Talk of the Town

There were 26 productions in all and a performance schedule that had increased to 88 shows. That expansion was borne out when some shows, like Wilson's "Fences" and Judi Ann Mason's "Indigo Blues," sold out as early as Aug. 5 and 6. In contrast to previous years, the majority of plays addressed social and political issues, like homelessness, drug addiction, the challenge of living with a mentally disabling condition, racism, domestic abuse, and the impact of AIDS.

Celebrities were again a big attraction. The most star-studded cast was that of the National Black Touring Circuit's production of James De Jongh's classic, "Do Lord Remember Me," which featured Barbara Montgomery, Glynn Turman, Lou Myers, Ebony Jo-Ann, and Roscoe Lee Browne. Philip Hayes Dean's Los Angeles-based DAW Productions performed his one-act, "Dink's Blues," starred Dick Anthony Williams and Lincoln Kilpatrick. And television actress Karen Malina White created a one-woman tour de force in Pearl Cleage's "Chain," produced by RACCA's Theatre for Us.

Ella Joyce was featured in Wilson's "Fences," produced by Raleigh's HLJTCA Theatre. Broadway actor Andre de Shields starred in "Ghost CafÆ’," written by de Shields and Jim Mirrione and produced by Black Goat Entertainment & Enlightenment, Inc. of New York. Robert Gossett appeared in Judi Ann Mason's popular dream play, "Indigo's Blues," presented by the L.A. company, Mojo Ensemble. Television actor and Broadway composer Micki Grant starred in Harlem's H.A.D.L.E.Y. Players' production of John Henry Redwood's "A Sunbeam." Award-winning playwright Ntozake Shange returned to the festival this year with a new entry titled, "ellington is not a street," for the festival's New Performance in Black Theatre Series.

Atlanta's Jomandi Productions presented its original musical. "Hip 2: Birth of the Boom," where a collage of spoken word, rap, R&B, and dance related the struggles and hopes of black men. Thomas W. Jones II authored the work and led the ensemble cast of LeRoi Simmons, Mark Ford, Michael Howell, and Pedro Harris. Crossroads Theatre transplanted their production of Wilson's "Jitney," which enjoyed packed houses throughout its run.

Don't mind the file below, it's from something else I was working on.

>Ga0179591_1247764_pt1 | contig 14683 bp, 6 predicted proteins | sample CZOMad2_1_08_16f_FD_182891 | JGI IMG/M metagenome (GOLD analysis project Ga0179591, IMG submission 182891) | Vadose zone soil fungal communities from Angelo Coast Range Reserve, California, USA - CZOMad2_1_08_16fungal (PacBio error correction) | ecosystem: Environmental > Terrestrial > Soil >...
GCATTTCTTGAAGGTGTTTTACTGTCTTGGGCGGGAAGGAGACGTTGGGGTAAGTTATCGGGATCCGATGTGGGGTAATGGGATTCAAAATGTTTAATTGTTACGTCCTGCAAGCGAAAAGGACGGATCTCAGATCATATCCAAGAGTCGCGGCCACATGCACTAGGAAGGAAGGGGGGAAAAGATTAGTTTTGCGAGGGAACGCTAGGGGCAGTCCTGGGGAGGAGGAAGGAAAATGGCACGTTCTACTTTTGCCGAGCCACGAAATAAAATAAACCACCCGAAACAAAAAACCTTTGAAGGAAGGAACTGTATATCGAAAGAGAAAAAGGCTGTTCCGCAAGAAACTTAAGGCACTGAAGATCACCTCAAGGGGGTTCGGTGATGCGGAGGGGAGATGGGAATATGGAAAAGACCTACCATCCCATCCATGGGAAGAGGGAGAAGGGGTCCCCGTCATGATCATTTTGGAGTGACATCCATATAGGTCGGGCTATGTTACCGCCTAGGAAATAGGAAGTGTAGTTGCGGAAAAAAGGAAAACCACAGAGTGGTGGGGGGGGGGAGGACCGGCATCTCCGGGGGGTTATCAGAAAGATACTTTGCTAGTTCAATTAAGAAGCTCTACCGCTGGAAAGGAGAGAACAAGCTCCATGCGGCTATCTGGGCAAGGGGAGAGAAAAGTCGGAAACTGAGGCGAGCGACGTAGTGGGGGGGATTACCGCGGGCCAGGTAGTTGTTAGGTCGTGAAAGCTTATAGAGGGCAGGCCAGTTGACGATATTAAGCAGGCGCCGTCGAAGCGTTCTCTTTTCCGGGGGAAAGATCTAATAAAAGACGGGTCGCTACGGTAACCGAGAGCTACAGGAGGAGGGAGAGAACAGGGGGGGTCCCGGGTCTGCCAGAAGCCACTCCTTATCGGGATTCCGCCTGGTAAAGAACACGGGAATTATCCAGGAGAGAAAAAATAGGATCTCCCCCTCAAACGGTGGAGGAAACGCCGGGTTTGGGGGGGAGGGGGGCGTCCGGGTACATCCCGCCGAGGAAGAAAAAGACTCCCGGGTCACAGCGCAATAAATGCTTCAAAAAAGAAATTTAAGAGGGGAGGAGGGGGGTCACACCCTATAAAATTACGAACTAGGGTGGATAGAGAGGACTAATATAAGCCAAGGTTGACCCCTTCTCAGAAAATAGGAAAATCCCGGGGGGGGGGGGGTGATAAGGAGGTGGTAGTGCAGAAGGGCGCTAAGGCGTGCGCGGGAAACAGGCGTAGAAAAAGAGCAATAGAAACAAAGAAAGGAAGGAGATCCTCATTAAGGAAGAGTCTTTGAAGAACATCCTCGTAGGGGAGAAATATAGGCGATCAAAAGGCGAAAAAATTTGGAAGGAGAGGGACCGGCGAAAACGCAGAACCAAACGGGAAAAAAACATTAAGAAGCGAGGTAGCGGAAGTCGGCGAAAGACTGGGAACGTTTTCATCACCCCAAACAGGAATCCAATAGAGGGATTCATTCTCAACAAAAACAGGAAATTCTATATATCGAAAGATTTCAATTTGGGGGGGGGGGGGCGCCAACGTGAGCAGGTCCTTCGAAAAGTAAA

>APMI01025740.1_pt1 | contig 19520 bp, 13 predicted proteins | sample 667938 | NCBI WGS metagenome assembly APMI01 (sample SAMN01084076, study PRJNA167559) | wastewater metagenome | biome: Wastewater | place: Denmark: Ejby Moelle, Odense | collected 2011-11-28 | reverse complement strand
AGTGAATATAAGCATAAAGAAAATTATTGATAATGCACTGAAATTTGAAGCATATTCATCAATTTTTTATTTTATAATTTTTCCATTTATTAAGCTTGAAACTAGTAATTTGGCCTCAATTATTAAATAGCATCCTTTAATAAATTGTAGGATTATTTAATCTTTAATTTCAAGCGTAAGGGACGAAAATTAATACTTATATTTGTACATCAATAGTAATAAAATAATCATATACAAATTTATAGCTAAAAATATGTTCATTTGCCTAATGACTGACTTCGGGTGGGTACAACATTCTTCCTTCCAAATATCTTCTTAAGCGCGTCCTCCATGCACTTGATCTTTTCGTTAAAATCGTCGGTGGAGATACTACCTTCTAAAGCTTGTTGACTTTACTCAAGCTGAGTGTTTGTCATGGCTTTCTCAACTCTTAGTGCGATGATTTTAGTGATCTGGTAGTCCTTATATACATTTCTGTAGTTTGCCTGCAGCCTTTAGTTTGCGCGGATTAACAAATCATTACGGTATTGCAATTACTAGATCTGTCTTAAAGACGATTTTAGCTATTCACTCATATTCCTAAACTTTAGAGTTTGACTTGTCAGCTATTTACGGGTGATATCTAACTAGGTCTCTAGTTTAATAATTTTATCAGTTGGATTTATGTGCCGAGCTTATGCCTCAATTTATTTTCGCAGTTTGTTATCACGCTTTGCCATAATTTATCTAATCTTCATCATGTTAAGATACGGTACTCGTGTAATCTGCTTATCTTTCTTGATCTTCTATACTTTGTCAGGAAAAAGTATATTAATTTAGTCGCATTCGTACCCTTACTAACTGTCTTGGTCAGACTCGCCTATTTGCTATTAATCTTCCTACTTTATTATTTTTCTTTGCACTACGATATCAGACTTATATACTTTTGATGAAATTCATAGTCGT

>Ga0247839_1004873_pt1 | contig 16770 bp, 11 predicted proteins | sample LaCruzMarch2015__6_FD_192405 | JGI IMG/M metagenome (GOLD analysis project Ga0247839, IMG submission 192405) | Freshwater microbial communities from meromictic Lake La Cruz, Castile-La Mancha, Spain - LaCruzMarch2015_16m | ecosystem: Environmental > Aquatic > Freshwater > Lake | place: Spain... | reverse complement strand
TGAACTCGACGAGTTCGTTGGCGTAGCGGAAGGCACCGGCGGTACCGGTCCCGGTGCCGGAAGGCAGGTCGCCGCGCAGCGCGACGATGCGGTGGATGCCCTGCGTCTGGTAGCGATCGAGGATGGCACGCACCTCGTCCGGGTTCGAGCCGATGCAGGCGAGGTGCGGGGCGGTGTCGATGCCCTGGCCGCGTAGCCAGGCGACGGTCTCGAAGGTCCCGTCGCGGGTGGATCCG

This year there were only two youth theatre productions, the HLJTCA Theatre's "Blues" and the Negro Ensemble Company's "Sister Rabbit Takes Harlem," a folktale with original music.

State of Black Theatre

Wilson closed his keynote address with a look to the future. "Black theatre is like a chained giant. We have only glimpsed its power. Our talents have grown. We are breaking our chains as we affirm the values of ourselves."

NBTF producer Larry Leon Hamlin echoed similar sentiments at the closing press conference. He announced that he is starting a million-dollar endowment fund for black theatres so that they can help each other. "We have seen some theatres grow strong, like Jomandi Productions, St. Louis Black Repertory Theatre, Freedom Theatre (Philadelphia), the Ensemble Theatre (Houston), and Crossroads Theatre. We are receiving more funding than we have received in the past. We have proven ourselves."

Hamlin hoped that, "In the not-too-distant future we would like to see more Latinos and Asians here. I think that we'll branch out into a theatre of the world and all people represented. That's a goal because I think it's going to be Black theatre that's going to lead humanity in its proper direction of peace, harmony, and respect for one another.

"Certainly black people have shown much compassion. We are some of the most compassionate people in the world. We are extremely fair and just. I think that we can get the world to trust us."

The next festival is slated for Aug. 2-7, 1999, in Winston-Salem, N.C.

Jeanette Toomer's coverage of the National Black Theatre Festival will continued next week with a conversation with playwright August Wilson, who delivered the keynote address at this year's